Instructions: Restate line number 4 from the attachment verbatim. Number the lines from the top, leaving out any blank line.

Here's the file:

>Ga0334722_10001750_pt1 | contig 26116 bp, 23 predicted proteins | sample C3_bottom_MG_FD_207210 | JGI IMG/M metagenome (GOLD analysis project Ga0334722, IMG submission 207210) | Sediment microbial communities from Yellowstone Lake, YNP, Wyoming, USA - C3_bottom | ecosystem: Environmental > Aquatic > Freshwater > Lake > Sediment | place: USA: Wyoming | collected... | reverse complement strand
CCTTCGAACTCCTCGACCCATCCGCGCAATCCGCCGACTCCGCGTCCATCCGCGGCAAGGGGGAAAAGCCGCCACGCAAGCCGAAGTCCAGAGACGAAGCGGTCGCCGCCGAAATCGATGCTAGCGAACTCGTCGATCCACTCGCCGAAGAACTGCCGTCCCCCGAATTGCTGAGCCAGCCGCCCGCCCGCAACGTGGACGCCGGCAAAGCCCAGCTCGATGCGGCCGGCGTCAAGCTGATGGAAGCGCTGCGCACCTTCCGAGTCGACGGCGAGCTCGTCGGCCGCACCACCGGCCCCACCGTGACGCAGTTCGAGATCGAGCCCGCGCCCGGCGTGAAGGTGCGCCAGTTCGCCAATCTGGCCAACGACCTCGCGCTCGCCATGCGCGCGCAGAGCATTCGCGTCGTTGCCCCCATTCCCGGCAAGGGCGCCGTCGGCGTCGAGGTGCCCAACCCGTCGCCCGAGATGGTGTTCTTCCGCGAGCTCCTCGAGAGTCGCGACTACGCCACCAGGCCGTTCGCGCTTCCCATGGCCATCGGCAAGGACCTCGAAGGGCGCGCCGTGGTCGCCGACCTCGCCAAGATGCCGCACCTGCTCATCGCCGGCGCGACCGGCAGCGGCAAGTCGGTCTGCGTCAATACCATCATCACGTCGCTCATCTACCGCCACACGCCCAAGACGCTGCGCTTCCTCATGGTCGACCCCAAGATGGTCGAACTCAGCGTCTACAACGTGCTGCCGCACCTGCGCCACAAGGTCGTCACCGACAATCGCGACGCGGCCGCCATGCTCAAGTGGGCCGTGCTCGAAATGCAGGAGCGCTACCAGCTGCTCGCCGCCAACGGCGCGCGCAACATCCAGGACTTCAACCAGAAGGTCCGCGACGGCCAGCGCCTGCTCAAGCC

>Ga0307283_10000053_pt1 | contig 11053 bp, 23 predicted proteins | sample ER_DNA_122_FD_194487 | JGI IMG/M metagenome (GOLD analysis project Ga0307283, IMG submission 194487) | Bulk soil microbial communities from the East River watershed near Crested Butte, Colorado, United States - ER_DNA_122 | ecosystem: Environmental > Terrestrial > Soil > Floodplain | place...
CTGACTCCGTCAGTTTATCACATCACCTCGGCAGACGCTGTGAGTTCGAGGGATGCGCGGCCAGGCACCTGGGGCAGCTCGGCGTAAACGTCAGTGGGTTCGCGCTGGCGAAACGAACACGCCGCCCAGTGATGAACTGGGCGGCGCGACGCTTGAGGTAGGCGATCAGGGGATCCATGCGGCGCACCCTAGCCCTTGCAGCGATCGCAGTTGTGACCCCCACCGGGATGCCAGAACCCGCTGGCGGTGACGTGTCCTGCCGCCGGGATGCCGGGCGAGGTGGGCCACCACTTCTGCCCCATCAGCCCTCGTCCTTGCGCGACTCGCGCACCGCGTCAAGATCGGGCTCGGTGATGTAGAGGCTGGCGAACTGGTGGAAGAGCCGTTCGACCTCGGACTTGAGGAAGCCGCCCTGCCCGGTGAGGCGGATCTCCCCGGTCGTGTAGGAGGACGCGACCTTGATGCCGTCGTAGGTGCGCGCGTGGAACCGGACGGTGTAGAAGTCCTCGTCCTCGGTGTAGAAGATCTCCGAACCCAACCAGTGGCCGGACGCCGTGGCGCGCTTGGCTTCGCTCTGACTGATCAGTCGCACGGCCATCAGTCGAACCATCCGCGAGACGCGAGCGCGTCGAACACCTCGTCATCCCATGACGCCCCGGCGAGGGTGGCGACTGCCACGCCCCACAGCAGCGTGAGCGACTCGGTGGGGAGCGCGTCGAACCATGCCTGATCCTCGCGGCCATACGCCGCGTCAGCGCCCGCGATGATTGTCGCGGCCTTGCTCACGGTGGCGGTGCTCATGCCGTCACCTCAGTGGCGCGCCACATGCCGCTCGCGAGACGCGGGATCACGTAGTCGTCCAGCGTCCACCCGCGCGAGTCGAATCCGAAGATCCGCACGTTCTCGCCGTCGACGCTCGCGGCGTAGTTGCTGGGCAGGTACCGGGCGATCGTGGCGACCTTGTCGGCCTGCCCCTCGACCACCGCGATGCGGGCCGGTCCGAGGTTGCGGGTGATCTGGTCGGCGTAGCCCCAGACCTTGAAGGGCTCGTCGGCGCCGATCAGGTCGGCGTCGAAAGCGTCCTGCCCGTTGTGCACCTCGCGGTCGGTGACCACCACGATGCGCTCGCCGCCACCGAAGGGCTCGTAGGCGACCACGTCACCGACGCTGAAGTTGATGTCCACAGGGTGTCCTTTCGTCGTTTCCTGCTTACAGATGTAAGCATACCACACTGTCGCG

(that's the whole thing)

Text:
CTGACTCCGTCAGTTTATCACATCACCTCGGCAGACGCTGTGAGTTCGAGGGATGCGCGGCCAGGCACCTGGGGCAGCTCGGCGTAAACGTCAGTGGGTTCGCGCTGGCGAAACGAACACGCCGCCCAGTGATGAACTGGGCGGCGCGACGCTTGAGGTAGGCGATCAGGGGATCCATGCGGCGCACCCTAGCCCTTGCAGCGATCGCAGTTGTGACCCCCACCGGGATGCCAGAACCCGCTGGCGGTGACGTGTCCTGCCGCCGGGATGCCGGGCGAGGTGGGCCACCACTTCTGCCCCATCAGCCCTCGTCCTTGCGCGACTCGCGCACCGCGTCAAGATCGGGCTCGGTGATGTAGAGGCTGGCGAACTGGTGGAAGAGCCGTTCGACCTCGGACTTGAGGAAGCCGCCCTGCCCGGTGAGGCGGATCTCCCCGGTCGTGTAGGAGGACGCGACCTTGATGCCGTCGTAGGTGCGCGCGTGGAACCGGACGGTGTAGAAGTCCTCGTCCTCGGTGTAGAAGATCTCCGAACCCAACCAGTGGCCGGACGCCGTGGCGCGCTTGGCTTCGCTCTGACTGATCAGTCGCACGGCCATCAGTCGAACCATCCGCGAGACGCGAGCGCGTCGAACACCTCGTCATCCCATGACGCCCCGGCGAGGGTGGCGACTGCCACGCCCCACAGCAGCGTGAGCGACTCGGTGGGGAGCGCGTCGAACCATGCCTGATCCTCGCGGCCATACGCCGCGTCAGCGCCCGCGATGATTGTCGCGGCCTTGCTCACGGTGGCGGTGCTCATGCCGTCACCTCAGTGGCGCGCCACATGCCGCTCGCGAGACGCGGGATCACGTAGTCGTCCAGCGTCCACCCGCGCGAGTCGAATCCGAAGATCCGCACGTTCTCGCCGTCGACGCTCGCGGCGTAGTTGCTGGGCAGGTACCGGGCGATCGTGGCGACCTTGTCGGCCTGCCCCTCGACCACCGCGATGCGGGCCGGTCCGAGGTTGCGGGTGATCTGGTCGGCGTAGCCCCAGACCTTGAAGGGCTCGTCGGCGCCGATCAGGTCGGCGTCGAAAGCGTCCTGCCCGTTGTGCACCTCGCGGTCGGTGACCACCACGATGCGCTCGCCGCCACCGAAGGGCTCGTAGGCGACCACGTCACCGACGCTGAAGTTGATGTCCACAGGGTGTCCTTTCGTCGTTTCCTGCTTACAGATGTAAGCATACCACACTGTCGCG